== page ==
If it walks like a duck and it talks like a duck, it’s probably a duck.
No, I’m not talking about what Mitch Trubisky sends from the pocket. I’m talking about football; it’s back! And even though some will claim it’s not real, well, neither is Game of Thrones, but you still watch it.
Who is your tight end, and what does he do?
Detroit made the decision to cut ties with Eric Ebron this offseason, releasing him in March after failing to find a trade partner since last season’s trade deadline came and went.
Since then, the Lions have put together a group of tight ends who are all some shade of a reclamation project. Michael Roberts didn’t see much playing time as a rookie with Ebron and Darren Fells in front of him, and he hasn’t had the kind of training camp many were expecting from the as-advertised red zone threat. Luke Willson, a hyper-athletic boy born and raised in South Detroit, joins the Lions after five seasons of limited production and opportunity with the Seattle Seahawks. And finally, Detroit added former Atlanta Falcons tight end Levine Toilolo who is basically if the Empire State Building became a person—he’s every bit of the 6-foot-8, 285 pounds he’s listed as.
Each of the Lions tight ends, on the surface, seem like they could fit into the offense from a situational standpoint, but could stand to contribute in more ways than one. In Oakland, we’ll get a glimpse of what each of these guys will bring to the table when the lights come on.
Player to watch:
Coming out of Toledo, Roberts, with his stout frame, was expected to be a red zone threat right out of the box after displaying his ability to use his body to shield defenders. He caught 16 touchdowns in his senior season—averaging a touchdown every 3.1 receptions over the course of his college career—and he was going to be the sure-handed inline tight end everyone wanted Ebron to be—Roberts massive 11.5 inch hands dropped just three out of the 51 catchable targets his senior season.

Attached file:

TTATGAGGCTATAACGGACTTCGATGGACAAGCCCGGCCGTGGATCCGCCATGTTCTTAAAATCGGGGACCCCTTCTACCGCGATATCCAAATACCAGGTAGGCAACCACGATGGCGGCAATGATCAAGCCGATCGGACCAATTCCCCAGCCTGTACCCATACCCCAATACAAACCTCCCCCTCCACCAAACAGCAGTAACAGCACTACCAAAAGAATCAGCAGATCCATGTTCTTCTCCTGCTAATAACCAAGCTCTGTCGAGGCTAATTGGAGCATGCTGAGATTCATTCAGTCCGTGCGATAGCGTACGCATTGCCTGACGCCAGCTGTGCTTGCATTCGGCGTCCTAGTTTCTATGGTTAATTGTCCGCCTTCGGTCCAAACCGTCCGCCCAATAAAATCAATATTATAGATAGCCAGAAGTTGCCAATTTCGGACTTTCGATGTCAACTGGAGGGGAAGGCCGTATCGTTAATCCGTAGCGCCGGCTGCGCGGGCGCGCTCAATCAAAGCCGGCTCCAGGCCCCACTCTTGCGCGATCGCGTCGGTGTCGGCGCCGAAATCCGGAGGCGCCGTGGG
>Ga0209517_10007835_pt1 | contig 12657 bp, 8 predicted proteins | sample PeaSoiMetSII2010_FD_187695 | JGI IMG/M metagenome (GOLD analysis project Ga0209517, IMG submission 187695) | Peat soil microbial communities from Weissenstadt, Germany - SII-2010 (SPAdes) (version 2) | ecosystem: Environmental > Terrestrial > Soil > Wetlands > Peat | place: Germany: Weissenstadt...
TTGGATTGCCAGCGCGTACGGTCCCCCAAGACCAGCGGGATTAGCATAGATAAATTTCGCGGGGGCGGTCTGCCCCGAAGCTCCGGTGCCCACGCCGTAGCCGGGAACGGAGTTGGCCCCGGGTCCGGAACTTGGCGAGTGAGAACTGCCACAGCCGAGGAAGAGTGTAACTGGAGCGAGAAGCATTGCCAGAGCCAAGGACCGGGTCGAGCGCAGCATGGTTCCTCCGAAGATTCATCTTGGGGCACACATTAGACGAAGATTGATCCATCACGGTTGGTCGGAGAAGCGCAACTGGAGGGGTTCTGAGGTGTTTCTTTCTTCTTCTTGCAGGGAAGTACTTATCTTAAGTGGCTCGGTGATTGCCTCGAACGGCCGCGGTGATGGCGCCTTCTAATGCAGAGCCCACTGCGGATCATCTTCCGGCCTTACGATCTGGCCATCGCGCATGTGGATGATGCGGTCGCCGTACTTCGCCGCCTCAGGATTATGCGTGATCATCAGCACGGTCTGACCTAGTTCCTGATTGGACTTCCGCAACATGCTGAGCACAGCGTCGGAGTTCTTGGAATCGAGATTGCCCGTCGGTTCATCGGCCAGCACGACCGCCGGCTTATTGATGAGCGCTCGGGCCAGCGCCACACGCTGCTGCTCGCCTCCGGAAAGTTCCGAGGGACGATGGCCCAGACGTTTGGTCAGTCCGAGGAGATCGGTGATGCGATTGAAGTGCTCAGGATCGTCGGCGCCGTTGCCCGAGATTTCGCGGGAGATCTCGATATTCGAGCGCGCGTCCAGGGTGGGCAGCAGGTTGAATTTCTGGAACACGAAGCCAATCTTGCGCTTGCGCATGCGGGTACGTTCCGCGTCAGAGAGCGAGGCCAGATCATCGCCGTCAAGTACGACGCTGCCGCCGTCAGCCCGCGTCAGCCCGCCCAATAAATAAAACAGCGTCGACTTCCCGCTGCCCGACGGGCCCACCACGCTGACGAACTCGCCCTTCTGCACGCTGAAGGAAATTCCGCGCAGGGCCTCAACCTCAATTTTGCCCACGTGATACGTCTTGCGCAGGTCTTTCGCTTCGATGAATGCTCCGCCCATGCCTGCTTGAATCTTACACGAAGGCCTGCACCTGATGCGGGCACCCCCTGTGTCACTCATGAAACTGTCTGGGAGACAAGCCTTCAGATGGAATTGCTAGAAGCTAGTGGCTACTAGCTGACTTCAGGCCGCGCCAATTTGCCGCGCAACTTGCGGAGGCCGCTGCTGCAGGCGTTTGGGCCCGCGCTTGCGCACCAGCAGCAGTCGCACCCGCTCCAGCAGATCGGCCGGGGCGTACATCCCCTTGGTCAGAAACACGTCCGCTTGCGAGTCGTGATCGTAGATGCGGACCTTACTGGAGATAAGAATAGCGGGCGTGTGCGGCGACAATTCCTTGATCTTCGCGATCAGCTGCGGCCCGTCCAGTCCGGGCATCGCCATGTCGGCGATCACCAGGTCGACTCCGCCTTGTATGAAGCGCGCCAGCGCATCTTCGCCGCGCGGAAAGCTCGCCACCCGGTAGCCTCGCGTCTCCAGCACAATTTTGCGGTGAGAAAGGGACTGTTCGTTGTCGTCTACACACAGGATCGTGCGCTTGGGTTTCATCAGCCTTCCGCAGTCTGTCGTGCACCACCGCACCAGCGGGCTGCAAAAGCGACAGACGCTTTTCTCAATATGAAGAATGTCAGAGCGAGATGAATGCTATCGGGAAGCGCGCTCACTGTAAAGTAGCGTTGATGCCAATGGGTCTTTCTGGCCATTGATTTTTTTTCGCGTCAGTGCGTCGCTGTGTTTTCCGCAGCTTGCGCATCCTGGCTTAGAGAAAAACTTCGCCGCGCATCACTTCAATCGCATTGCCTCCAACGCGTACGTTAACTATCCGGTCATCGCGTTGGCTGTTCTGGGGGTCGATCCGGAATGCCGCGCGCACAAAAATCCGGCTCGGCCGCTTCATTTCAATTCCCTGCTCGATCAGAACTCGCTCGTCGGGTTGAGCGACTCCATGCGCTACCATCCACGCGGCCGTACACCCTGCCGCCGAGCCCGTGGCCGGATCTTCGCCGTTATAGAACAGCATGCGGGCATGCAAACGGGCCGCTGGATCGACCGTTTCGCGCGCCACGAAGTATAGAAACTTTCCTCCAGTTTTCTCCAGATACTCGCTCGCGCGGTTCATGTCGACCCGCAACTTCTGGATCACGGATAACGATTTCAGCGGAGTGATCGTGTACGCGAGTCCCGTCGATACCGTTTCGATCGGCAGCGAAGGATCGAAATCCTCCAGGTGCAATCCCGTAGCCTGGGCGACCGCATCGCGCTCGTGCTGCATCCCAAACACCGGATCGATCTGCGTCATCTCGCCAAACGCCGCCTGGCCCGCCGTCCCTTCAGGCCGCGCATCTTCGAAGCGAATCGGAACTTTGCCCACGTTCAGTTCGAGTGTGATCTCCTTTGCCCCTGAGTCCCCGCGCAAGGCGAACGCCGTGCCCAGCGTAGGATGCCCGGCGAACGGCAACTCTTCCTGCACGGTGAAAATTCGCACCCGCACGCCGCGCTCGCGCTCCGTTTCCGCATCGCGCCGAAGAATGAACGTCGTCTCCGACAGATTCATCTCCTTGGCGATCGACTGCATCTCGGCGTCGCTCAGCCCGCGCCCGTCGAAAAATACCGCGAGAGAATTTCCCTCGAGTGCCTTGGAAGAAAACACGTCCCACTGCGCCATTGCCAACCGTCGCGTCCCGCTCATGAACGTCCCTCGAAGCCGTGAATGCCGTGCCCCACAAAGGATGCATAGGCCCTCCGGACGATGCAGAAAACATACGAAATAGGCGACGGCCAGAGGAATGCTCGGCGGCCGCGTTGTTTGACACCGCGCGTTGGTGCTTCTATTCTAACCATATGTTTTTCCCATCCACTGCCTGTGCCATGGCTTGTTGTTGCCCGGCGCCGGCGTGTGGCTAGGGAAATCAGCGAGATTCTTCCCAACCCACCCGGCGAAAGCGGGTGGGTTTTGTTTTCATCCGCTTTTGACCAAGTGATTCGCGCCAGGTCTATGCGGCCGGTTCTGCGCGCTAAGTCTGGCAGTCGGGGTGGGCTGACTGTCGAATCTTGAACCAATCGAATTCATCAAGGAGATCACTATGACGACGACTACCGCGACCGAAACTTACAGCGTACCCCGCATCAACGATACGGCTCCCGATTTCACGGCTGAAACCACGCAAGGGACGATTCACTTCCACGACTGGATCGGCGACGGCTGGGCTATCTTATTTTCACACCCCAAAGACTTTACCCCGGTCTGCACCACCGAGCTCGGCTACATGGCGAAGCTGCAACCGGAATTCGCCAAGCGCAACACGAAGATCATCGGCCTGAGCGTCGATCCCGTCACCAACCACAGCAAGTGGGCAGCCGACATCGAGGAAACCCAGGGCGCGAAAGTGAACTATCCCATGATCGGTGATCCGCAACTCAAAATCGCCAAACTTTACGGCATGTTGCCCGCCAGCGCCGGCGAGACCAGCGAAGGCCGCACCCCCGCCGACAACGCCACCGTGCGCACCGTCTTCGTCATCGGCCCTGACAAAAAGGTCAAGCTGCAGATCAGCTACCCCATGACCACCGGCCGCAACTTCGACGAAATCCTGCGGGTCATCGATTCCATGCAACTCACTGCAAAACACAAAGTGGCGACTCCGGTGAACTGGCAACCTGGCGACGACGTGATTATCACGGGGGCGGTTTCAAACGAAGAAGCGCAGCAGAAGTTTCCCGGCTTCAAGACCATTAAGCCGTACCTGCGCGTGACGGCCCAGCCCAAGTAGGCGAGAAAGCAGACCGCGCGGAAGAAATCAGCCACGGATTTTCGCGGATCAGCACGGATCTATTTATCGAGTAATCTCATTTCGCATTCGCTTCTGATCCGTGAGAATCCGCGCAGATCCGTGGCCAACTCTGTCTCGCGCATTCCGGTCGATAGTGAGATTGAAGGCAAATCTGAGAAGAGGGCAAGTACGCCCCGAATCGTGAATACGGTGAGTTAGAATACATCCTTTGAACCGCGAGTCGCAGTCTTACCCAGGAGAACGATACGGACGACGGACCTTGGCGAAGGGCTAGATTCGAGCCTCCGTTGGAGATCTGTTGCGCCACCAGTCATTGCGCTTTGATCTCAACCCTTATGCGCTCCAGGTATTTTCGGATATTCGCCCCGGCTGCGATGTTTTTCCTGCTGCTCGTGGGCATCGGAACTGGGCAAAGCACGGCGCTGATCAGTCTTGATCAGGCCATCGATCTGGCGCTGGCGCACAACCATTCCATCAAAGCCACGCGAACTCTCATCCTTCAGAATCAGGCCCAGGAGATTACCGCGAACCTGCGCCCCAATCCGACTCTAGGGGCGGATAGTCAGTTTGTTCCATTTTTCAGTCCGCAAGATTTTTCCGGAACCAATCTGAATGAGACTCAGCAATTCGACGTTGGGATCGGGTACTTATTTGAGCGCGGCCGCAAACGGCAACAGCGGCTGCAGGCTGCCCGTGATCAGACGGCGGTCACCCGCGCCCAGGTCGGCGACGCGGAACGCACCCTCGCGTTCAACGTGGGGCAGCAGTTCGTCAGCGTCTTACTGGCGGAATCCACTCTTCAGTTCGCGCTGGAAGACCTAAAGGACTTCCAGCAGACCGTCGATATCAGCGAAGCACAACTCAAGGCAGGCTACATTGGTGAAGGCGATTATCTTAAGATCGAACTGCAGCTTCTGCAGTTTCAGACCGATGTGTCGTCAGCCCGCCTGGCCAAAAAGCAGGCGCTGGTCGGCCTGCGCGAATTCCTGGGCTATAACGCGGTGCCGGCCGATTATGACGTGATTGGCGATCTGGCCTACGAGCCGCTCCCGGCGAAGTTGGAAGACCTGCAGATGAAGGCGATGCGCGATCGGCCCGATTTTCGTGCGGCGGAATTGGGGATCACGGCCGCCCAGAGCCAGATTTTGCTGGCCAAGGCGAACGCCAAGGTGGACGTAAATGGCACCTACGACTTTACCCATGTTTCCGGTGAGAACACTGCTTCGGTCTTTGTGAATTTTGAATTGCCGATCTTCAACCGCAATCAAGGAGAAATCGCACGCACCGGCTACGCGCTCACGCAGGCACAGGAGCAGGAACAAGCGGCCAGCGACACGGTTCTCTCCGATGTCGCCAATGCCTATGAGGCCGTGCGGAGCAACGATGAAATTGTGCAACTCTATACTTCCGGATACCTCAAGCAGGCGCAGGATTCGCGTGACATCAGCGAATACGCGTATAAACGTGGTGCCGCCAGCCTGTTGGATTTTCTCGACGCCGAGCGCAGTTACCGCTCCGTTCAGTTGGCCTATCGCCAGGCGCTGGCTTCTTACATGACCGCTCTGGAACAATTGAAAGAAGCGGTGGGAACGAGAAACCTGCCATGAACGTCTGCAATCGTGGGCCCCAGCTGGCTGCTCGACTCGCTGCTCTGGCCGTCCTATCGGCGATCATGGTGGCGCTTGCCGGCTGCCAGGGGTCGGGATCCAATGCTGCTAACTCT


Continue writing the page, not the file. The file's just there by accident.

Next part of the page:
While many see a one-trick pony, Roberts, in limited action, was actually the Lions most successful blocking tight end in 2017. Without doing much to separate himself from the pack during training camp, he should get plenty of reps to prove his versatility in Friday’s game.
Running back roulette
If one could sum up the biggest point of emphasis for the Lions offseason, it would have to be the team and general manager Bob Quinn’s commitment to reshaping the running game.
When the Lions had every opportunity to draft a difference maker along the defensive line, like Taven Bryan who is busy bullying linemen down in Florida, or Harold Landy who is proving to bend as well as young Gumby, Detroit invested in the interior of their offensive line, drafting Frank Ragnow who has been #verygood throughout training camp.
A look at the great Frank Ragnow's final season at Arkansas pic.twitter.com/wqeu00ZGVo— PFF College (@PFF_College) April 25, 2018
After three years of ephemeral flashes, season-ending injuries, and limited overall production, it seems as though the Ameer Abdullah experience has come and gone in Detroit. He could stick around as an insurance policy against injuries, but the team has plenty of other intriguing options.
The Lions, in a very non-Patriots Way, moved up in the second round and selected their guy, their all-purpose, three-down running back, Kerryon Johnson. The team also added, in a very Patriots Way, one of the more productive and efficient runners in the NFL, veteran back LeGarrette Blount. Blount, viewed as the short-yardage savior for a Lions offense that just couldn’t convert in those situations a year ago, didn’t have quite the success you’d expect in Philadelphia last season. But with the Patriots in 2016, Blount was the best running back in the NFL on third and/or fourth down with 3-or-fewer yards to go.